Bardet-Biedl syndrome 1
The BBS1 gene provides instructions for making a protein found in cells throughout the body. The BBS1 protein is part of a group (complex) of proteins that plays a critical role in the formation of cell structures called cilia. Cilia are microscopic, finger-like projections that stick out from the surface of many types of cells. They are involved in cell movement and many different chemical signaling pathways. Cilia are also necessary for the perception of sensory input (such as sight, hearing, and smell).
More than 30 mutations in the BBS1 gene have been identified in people with Bardet-Biedl syndrome. Mutations in this gene are the most common cause of Bardet-Biedl syndrome, accounting for about one-quarter of all cases.
Most BBS1 gene mutations change single protein building blocks (amino acids) in the BBS1 protein or lead to the production of an abnormally short version of the protein. The most common mutation replaces the amino acid methionine with the amino acid arginine at protein position 390 (written as Met390Arg or M390R).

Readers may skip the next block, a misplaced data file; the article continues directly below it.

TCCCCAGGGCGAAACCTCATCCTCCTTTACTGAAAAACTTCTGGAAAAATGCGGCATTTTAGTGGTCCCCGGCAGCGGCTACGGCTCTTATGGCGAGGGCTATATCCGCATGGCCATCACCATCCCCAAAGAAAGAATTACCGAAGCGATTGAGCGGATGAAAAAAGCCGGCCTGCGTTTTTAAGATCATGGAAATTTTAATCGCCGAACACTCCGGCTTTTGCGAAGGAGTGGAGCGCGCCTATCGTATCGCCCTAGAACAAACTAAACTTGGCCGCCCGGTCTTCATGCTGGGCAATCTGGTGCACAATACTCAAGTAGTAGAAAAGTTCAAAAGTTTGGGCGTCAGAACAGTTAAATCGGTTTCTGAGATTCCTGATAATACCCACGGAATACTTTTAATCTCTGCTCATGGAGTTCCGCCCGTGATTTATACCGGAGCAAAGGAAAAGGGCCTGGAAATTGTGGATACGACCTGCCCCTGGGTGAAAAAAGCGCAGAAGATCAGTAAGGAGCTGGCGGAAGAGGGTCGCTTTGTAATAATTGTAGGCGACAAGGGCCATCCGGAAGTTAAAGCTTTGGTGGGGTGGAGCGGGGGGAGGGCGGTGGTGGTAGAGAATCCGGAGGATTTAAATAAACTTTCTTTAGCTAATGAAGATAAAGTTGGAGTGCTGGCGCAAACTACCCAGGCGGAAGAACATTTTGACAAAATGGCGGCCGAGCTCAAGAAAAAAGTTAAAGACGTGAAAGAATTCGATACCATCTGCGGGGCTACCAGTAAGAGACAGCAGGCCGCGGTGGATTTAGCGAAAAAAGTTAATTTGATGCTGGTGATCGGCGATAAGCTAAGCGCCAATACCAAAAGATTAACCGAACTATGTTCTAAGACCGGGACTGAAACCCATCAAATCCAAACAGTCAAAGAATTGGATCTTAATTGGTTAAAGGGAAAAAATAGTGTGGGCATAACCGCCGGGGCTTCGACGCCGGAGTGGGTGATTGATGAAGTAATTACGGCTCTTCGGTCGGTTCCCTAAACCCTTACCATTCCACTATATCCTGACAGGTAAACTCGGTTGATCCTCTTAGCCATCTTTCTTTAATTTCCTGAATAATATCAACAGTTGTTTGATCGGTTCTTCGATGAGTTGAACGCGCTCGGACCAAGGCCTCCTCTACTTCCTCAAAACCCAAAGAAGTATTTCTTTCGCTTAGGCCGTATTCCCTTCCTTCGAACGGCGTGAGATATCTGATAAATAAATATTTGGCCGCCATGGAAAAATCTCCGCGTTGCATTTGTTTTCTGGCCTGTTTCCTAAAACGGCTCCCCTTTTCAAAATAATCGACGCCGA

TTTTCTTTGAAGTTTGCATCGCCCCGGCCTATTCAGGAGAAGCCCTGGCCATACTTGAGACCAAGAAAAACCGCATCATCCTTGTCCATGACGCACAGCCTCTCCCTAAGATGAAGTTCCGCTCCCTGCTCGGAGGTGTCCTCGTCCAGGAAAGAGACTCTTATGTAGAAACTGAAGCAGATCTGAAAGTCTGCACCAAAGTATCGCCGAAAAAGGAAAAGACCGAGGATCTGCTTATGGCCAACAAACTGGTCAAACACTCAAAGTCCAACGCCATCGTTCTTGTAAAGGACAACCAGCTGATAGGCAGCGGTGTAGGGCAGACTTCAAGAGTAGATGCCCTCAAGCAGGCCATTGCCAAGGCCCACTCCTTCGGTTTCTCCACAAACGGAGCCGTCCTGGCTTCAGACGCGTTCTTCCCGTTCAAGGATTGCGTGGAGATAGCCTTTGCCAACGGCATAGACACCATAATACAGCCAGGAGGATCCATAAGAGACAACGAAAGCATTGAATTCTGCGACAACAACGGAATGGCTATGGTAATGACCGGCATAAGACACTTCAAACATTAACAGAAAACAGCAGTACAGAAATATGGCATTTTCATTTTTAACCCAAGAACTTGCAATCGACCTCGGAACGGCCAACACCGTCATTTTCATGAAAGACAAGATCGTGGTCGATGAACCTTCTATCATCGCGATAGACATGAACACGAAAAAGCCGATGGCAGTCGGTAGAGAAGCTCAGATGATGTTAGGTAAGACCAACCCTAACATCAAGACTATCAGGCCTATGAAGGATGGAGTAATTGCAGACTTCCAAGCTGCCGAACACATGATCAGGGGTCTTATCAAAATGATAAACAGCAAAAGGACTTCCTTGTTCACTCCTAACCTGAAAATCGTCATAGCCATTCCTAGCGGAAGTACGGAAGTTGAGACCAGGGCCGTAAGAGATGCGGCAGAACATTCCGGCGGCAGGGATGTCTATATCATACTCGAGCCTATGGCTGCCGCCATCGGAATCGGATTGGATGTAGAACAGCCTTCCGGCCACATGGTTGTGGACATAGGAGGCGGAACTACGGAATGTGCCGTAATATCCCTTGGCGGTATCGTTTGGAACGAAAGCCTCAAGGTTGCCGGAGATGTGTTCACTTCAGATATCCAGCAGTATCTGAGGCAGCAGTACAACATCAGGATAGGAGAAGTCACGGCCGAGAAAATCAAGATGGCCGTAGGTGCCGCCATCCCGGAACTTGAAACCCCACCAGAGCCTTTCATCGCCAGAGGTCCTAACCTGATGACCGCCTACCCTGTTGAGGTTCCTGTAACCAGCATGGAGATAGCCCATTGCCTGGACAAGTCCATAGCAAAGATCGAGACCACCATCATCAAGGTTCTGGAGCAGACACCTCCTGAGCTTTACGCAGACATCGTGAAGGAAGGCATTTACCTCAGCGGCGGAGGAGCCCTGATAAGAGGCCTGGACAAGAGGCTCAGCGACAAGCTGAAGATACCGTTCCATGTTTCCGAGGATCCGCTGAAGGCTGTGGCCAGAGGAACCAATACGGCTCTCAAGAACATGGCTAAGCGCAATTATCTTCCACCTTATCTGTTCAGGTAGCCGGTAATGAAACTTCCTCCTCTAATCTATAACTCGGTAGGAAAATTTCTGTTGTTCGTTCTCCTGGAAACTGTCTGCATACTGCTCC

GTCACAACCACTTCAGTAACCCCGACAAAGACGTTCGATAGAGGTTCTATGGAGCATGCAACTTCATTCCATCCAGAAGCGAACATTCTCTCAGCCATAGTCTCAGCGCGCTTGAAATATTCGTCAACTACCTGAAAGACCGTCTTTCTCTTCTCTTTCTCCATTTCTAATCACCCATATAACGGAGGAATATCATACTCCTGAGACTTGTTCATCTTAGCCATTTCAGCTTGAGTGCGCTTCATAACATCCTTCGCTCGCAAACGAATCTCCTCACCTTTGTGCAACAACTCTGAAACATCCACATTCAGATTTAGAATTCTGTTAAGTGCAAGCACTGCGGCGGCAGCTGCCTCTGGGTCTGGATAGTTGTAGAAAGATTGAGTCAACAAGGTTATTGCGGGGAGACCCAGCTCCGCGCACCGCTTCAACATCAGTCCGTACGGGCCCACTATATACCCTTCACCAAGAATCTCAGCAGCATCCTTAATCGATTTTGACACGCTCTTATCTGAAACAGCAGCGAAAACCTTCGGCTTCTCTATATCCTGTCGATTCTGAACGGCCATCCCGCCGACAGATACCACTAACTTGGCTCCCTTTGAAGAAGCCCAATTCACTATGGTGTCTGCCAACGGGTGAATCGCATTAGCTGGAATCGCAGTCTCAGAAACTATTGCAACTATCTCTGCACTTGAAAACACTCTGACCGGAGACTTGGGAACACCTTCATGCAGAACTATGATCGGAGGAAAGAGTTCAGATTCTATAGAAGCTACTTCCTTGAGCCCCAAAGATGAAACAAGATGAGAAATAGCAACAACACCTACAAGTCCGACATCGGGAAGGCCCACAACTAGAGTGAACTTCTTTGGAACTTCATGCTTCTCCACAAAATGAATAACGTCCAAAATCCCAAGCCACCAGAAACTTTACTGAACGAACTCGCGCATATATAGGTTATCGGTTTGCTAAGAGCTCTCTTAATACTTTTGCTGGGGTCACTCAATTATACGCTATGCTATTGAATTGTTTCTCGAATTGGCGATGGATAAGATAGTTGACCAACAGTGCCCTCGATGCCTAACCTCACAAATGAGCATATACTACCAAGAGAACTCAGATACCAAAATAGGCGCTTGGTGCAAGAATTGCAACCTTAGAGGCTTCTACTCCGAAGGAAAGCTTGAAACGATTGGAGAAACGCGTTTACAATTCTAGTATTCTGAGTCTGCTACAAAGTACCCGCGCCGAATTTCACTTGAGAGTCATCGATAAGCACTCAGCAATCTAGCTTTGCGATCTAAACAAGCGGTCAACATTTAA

Mutations in the BBS1 gene likely affect the normal formation and function of cilia. Defects in these cell structures probably disrupt important chemical signaling pathways during development and lead to abnormalities of sensory perception. Researchers believe that defective cilia are responsible for most of the features of Bardet-Biedl syndrome, including vision loss, obesity, the presence of extra fingers and/or toes (polydactyly), kidney abnormalities, and intellectual disability.